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Re: ASCE 7-08

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Oh, come on, Joe, it is not THAT bad.
 
But I wholeheartedly agree with Ralph's and Jordan's comments.  May be, because I am getting old and cynical.
 
On a more constructive note. I would suggest an industry referendum with one question: "Should we prohibit any changes in the structural portions of the code unless they deal with some newly discovered (physically discovered) problems, and/or prevent the loss of life, and/or result in more than 7.5% savings in the actual construction cost (at least for this particular component)"? 
 
By the vote of engineers and builders, it will pass.  And then I would make it into some kind of a supreme industry law (constitution) that will govern all code changes henceforth.  And the scientists will have to work much harder for their research to make it into the code.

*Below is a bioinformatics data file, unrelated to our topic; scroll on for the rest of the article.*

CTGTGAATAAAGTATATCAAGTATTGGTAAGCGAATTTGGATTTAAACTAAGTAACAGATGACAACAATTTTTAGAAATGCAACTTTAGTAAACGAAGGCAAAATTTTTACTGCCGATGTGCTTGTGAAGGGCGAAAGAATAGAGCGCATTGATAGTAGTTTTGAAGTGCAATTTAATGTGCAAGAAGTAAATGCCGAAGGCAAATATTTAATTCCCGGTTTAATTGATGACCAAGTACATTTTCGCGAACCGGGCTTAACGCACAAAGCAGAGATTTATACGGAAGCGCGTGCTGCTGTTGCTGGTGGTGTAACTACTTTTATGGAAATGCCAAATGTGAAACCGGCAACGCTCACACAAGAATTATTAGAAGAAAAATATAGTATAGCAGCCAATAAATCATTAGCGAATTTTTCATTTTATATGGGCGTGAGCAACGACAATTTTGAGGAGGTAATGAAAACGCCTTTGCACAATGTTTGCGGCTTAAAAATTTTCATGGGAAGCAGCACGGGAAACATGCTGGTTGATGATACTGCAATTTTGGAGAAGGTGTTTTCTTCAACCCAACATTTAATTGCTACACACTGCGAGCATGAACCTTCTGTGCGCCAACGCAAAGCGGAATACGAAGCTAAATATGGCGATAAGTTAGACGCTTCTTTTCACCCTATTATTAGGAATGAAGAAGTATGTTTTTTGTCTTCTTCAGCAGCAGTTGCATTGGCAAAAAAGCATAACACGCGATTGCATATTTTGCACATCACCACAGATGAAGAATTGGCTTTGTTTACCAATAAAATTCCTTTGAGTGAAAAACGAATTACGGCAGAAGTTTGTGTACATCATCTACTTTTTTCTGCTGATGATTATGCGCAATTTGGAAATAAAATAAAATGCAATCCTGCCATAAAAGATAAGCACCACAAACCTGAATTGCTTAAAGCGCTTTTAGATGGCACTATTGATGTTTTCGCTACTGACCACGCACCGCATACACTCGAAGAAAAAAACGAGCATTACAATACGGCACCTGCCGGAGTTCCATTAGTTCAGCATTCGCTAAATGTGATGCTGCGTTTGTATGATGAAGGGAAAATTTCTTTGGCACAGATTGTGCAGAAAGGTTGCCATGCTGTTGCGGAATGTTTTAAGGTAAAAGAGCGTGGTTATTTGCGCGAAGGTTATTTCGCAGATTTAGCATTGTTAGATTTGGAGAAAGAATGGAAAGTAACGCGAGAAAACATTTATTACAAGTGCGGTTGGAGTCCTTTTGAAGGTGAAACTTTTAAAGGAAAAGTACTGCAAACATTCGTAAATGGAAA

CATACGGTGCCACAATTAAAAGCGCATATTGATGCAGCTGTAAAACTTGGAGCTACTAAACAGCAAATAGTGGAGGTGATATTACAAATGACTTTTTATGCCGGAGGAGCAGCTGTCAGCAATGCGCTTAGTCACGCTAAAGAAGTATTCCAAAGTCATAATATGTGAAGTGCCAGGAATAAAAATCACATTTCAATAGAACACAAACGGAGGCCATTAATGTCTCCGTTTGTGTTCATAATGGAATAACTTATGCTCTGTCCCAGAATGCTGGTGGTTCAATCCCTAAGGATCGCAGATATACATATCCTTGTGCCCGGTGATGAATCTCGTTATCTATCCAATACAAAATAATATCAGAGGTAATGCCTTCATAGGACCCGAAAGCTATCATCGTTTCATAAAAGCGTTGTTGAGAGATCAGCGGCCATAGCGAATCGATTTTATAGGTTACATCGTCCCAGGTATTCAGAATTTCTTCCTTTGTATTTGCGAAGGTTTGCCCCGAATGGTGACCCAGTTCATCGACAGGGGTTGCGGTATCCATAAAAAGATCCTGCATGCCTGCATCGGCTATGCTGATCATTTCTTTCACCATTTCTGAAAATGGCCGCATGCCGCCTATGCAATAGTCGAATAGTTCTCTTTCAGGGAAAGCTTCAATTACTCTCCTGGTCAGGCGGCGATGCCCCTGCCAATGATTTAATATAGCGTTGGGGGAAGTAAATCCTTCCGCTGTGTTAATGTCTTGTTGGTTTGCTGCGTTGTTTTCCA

V. Steve Gordin, SE
Irvine CA
 
   
 
 
 
   
  
 
----- Original Message -----
Sent: Thursday, January 24, 2008 11:09
Subject: Re: ASCE 7-08

In a message dated 1/24/2008 10:15:29 AM Pacific Standard Time, Rhkratzse(--nospam--at)aol.com writes:
Jordan, I'm with you ALL the way!

The older I get the more cynical I become.  Is there ANY realistic connection between the "fine-tuning" (AKA nit-picking) and the actual results for the occupant/user?

Ralph

People have a false sense of security that a structure that meets code is safe, will not be damaged in an earthquake or will not leak.  Most problems that arise are contractor related not code related. 
 
But ask anyone it is always the engineers fault...even if an engineer was not involved.
 
 
Joe Venuti
Johnson & Nielsen Associates
Palm Springs, CA




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